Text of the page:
I have been reading the recent omnibus book review by my friend Kevin Clark in The Georgia Review. Kevin is always smart, perceptive, and open to many kinds of poetry. Here is what he has to say about one book of poems in which, he acknowledges, it’s difficult to tell what’s happening or even who’s speaking: “We can’t be sure of the details, and therefore we can’t contextualize the speaker’s problem.”
He goes on to generously explain this poet’s work by saying that he realizes that in her poems, the poet wants to “demonstrate pandemic victimization and she wants to personalize such suffering—but she doesn’t want to privilege any one person in such a way that we’ll ignore worldwide troubles.”
In other words, if I hear him right, this poet doesn’t want to make the suffering she depicts in her poems personal, because we might locate suffering in THAT place and not others.
Maybe it’s a good book, maybe not. The poems function like a koan. They mean to disrupt our rational minds. The point of a koan is to open the mind to the truth that both is and isn’t rational. It’s a teaching tool to be used by an awakened teacher.
But the poems in that book are to be read by you and me. The ones I’ve read do not move me. I am not changed by them. I grow tired very quickly of dislocation. I can admire the skill, the variety of expression, the interesting leaps, but honestly, I will never turn back to them.
I remember my word-drunk days, but I’m not in the mood now to offer a generous, “Oh, probably I’m just too old and too conventional to appreciate such work.” Neither am I in the mood to admire poems that require me to impose and superimpose meaning onto a surface that’s been deliberately obscured in order to show me that the universe is a cauldron of chaos. There is no value in that. I know it already.
I recently read my poems for the women in this photo. They are members of a nearby P.E.O., a national organization that provides scholarships for women in need of them. There are monthly chapter meetings, with brownies, cookies, and coffee, and various speakers. They invited me to read and talk about poetry with them last week. These are intelligent, educated women, many of whom don’t make a practice of reading poetry—as is true of most of the people I know.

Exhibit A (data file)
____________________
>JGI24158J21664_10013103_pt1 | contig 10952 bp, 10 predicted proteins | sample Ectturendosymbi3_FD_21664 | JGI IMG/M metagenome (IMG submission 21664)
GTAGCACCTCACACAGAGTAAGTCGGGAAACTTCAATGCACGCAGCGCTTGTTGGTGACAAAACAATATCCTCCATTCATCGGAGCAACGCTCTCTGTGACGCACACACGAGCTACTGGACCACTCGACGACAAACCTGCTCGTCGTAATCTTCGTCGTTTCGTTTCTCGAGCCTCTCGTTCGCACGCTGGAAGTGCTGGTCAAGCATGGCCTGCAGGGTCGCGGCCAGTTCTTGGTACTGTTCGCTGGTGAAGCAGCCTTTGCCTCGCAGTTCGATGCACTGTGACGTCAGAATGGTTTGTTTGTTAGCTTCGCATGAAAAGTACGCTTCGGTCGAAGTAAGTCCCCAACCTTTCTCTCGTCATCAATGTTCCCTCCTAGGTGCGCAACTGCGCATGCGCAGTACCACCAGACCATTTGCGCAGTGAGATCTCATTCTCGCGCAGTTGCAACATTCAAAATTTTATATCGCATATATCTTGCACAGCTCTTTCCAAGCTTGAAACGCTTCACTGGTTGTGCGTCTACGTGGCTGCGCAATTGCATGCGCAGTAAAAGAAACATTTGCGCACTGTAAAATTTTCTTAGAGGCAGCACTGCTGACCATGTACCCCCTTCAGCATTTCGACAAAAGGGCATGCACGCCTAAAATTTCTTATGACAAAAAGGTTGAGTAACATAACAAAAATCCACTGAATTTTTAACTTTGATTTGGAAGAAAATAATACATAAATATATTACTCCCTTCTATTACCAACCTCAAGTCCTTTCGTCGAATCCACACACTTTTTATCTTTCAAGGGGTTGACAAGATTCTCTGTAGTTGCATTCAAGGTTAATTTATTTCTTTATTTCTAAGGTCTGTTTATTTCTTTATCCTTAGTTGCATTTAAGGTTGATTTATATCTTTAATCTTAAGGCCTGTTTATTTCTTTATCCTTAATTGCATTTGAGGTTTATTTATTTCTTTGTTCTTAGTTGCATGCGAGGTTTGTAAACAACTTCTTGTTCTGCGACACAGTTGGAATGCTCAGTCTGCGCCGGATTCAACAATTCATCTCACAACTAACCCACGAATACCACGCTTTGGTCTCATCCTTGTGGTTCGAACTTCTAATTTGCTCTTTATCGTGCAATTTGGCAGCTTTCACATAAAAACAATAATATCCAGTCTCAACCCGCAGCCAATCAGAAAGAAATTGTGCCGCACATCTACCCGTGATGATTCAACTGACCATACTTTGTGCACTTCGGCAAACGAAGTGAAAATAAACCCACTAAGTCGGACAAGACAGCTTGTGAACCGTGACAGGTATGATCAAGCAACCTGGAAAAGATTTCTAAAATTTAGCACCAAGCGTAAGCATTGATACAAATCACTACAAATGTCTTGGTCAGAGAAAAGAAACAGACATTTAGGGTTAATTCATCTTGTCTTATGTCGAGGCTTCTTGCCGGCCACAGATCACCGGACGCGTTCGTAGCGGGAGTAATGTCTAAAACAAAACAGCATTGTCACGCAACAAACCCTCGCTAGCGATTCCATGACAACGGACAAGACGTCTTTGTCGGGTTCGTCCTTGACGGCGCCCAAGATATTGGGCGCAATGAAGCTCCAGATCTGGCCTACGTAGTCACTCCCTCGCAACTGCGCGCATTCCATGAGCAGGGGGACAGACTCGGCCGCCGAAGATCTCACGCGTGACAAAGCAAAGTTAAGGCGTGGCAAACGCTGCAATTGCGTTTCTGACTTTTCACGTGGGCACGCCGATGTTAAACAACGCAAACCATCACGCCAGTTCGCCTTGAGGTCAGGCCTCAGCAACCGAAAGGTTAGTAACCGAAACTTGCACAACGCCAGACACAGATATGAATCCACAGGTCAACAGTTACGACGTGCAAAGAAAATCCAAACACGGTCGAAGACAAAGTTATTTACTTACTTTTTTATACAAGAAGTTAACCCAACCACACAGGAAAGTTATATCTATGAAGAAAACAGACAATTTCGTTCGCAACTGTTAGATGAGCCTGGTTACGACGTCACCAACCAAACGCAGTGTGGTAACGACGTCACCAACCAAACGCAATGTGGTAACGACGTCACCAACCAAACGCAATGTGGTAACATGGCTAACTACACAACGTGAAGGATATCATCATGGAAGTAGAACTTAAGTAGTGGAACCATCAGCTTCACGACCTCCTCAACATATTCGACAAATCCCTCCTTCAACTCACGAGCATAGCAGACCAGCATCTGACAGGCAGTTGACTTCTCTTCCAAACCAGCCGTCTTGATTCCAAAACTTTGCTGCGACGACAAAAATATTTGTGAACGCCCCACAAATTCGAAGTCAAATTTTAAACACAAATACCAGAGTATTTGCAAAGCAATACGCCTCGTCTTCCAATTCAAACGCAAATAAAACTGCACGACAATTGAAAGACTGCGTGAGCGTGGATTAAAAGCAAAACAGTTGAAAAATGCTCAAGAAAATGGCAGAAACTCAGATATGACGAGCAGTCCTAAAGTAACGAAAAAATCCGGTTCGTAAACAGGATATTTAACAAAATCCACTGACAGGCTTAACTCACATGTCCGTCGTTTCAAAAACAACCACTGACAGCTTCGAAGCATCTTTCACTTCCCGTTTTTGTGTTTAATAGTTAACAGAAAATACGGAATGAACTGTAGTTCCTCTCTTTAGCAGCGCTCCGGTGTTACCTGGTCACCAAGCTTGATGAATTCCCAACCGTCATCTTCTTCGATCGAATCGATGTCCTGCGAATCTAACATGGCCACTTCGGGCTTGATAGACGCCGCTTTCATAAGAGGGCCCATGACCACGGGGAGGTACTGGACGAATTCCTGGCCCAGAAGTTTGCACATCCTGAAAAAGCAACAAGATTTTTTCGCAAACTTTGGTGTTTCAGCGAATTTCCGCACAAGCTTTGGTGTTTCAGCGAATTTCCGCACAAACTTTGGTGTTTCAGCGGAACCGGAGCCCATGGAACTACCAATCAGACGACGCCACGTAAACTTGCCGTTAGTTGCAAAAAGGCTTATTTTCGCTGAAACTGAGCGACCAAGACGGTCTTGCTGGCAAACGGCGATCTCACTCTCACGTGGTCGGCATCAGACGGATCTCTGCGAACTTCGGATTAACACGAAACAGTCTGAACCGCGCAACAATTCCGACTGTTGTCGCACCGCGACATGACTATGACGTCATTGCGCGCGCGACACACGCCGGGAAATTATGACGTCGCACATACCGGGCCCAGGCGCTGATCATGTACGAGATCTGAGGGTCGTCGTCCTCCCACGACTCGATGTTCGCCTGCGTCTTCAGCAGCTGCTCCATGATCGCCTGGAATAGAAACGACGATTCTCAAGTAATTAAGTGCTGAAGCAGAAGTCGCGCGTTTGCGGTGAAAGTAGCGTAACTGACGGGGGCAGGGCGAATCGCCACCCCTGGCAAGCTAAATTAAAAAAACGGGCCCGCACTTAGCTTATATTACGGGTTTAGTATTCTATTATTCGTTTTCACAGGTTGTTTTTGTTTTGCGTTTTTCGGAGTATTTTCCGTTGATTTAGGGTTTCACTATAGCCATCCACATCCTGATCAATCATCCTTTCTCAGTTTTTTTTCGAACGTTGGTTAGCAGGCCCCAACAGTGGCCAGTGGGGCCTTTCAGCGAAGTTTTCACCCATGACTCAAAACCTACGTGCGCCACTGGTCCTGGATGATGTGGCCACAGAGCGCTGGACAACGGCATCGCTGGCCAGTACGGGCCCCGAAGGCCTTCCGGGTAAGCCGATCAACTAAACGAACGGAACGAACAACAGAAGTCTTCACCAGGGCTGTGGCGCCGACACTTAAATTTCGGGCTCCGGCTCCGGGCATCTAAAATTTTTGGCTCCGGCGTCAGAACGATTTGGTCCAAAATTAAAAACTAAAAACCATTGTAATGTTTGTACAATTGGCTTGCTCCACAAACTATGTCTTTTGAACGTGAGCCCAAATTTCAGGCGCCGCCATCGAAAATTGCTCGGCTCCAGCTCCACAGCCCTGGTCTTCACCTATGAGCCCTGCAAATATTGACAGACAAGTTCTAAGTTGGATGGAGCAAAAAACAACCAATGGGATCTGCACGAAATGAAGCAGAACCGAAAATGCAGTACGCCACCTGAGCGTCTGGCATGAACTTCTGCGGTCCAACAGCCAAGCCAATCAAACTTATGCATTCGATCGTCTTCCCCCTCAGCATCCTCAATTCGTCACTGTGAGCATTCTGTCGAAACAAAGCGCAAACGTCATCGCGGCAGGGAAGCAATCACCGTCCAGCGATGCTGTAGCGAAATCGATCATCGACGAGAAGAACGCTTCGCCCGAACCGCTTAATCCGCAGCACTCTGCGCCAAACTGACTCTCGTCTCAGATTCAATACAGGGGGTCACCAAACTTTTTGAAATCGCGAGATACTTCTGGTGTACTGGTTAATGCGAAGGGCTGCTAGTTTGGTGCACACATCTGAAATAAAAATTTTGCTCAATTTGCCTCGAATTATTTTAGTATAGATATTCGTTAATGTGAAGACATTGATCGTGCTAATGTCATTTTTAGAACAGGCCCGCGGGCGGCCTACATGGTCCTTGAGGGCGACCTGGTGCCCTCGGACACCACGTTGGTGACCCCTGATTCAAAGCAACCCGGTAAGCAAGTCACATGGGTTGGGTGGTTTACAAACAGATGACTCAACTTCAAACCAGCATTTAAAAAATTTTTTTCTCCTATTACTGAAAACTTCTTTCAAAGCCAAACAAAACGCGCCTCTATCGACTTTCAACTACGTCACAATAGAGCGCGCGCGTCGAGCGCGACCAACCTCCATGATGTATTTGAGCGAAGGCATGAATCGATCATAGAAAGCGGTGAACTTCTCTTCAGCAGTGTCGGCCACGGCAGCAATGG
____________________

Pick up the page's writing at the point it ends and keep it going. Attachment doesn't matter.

I write poetry with Gerard Manley Hopkins, Emily Dickinson, William Shakespeare, and the women of the P.E.O hovering over my shoulder. My wish is that they hear my poems and be glad they heard them.
My nephew Kevin, who’s written music for Yo-Yo Ma, says that Ma told him he used to think he loved music, but he found it’s people he loves. This is why he’s a great cellist. This is what makes a great poet. In the early stages of writing, there seems to be a need for obliviousness to “effect,” but gradually, we look outward with respect for the other person, the reader.
There needs to be the commitment of both subject and verb. I have a sister who’s in great pain every day. I have a dear friend dying of cancer. They are specific people, located in time and space. My tears for them are my tears for all suffering: I can’t cry for the abstract world, or random pieces that stand for the whole—I cry for what I know.
I must be broken open, to feel anything. To be broken open, I need to have my usual surface shattered, or punctured. I can’t protect myself with clichés, or with my favorite stories and ideologies. But this breaking open can only happen when I let myself pay attention to where I am, to hear the subject, the “I” part and the verb, the “hurt” part.
The third aspect of the Buddhist Eightfold Path is often translated as “Right Speech—to my mind a very misleading translation. Chogyam Trungpa calls it “perfect communication, true speech”—in Sanscrit, it’s satya, which means “being true.” Sometimes it’s called “complete” communication. Completed
What is “complete” communication? All I know to say about this is that it is informed by wisdom. Wisdom is made of mindfulness derived from disciplined attention to what’s right here, right now. It sees the interconnectedness of all things.
I admire Robert Service’s poems, I admire Alfred Noyes, Lewis Carroll, and many other poets that read easily across their surface. I don’t write those poems. I deeply admire a lot of poets who aren’t like me, who don’t write like me.
Whatever they’re like, though, I want poems to be complete, poems that take in the surfaces, but that that carry me beneath and above, poems that ponder and pop and surprise and relish and agonize and despair and rejoice, all the while holding onto the magical thread of meaning that connects one of us to the other.